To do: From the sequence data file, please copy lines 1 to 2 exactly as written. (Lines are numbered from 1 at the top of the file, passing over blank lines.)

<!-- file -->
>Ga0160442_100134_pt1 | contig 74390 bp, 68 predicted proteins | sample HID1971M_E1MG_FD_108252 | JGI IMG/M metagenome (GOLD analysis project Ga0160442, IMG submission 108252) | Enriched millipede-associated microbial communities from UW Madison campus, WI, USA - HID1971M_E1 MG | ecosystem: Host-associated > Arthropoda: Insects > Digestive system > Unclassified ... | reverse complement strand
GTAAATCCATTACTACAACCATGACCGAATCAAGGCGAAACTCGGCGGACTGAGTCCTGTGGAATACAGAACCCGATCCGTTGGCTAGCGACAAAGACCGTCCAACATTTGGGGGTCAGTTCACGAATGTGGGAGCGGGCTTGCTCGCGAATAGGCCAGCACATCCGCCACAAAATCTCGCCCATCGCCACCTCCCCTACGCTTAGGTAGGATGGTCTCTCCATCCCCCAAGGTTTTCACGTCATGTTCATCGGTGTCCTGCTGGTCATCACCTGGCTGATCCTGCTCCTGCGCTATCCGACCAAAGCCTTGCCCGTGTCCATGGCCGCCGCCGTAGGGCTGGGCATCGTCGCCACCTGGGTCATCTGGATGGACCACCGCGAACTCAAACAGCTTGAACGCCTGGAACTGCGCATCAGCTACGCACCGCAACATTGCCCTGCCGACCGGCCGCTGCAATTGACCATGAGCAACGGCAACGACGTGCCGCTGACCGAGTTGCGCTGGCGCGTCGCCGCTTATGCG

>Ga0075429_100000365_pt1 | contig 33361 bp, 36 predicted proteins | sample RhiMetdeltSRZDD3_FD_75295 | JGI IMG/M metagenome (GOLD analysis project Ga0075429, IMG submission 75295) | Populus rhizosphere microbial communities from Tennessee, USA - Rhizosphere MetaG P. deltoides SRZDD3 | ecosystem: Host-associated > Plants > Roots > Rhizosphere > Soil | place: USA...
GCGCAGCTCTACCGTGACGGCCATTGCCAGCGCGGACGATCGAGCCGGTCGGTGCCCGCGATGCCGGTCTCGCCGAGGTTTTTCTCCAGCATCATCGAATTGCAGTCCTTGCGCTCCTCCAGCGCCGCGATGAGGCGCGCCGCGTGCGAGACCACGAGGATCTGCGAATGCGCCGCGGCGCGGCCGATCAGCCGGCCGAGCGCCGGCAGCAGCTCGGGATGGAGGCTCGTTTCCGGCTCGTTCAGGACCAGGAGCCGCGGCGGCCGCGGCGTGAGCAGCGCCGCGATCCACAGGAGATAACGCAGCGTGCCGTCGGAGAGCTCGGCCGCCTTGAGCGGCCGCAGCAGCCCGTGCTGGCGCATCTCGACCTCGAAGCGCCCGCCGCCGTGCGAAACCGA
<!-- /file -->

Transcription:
>Ga0160442_100134_pt1 | contig 74390 bp, 68 predicted proteins | sample HID1971M_E1MG_FD_108252 | JGI IMG/M metagenome (GOLD analysis project Ga0160442, IMG submission 108252) | Enriched millipede-associated microbial communities from UW Madison campus, WI, USA - HID1971M_E1 MG | ecosystem: Host-associated > Arthropoda: Insects > Digestive system > Unclassified ... | reverse complement strand
GTAAATCCATTACTACAACCATGACCGAATCAAGGCGAAACTCGGCGGACTGAGTCCTGTGGAATACAGAACCCGATCCGTTGGCTAGCGACAAAGACCGTCCAACATTTGGGGGTCAGTTCACGAATGTGGGAGCGGGCTTGCTCGCGAATAGGCCAGCACATCCGCCACAAAATCTCGCCCATCGCCACCTCCCCTACGCTTAGGTAGGATGGTCTCTCCATCCCCCAAGGTTTTCACGTCATGTTCATCGGTGTCCTGCTGGTCATCACCTGGCTGATCCTGCTCCTGCGCTATCCGACCAAAGCCTTGCCCGTGTCCATGGCCGCCGCCGTAGGGCTGGGCATCGTCGCCACCTGGGTCATCTGGATGGACCACCGCGAACTCAAACAGCTTGAACGCCTGGAACTGCGCATCAGCTACGCACCGCAACATTGCCCTGCCGACCGGCCGCTGCAATTGACCATGAGCAACGGCAACGACGTGCCGCTGACCGAGTTGCGCTGGCGCGTCGCCGCTTATGCG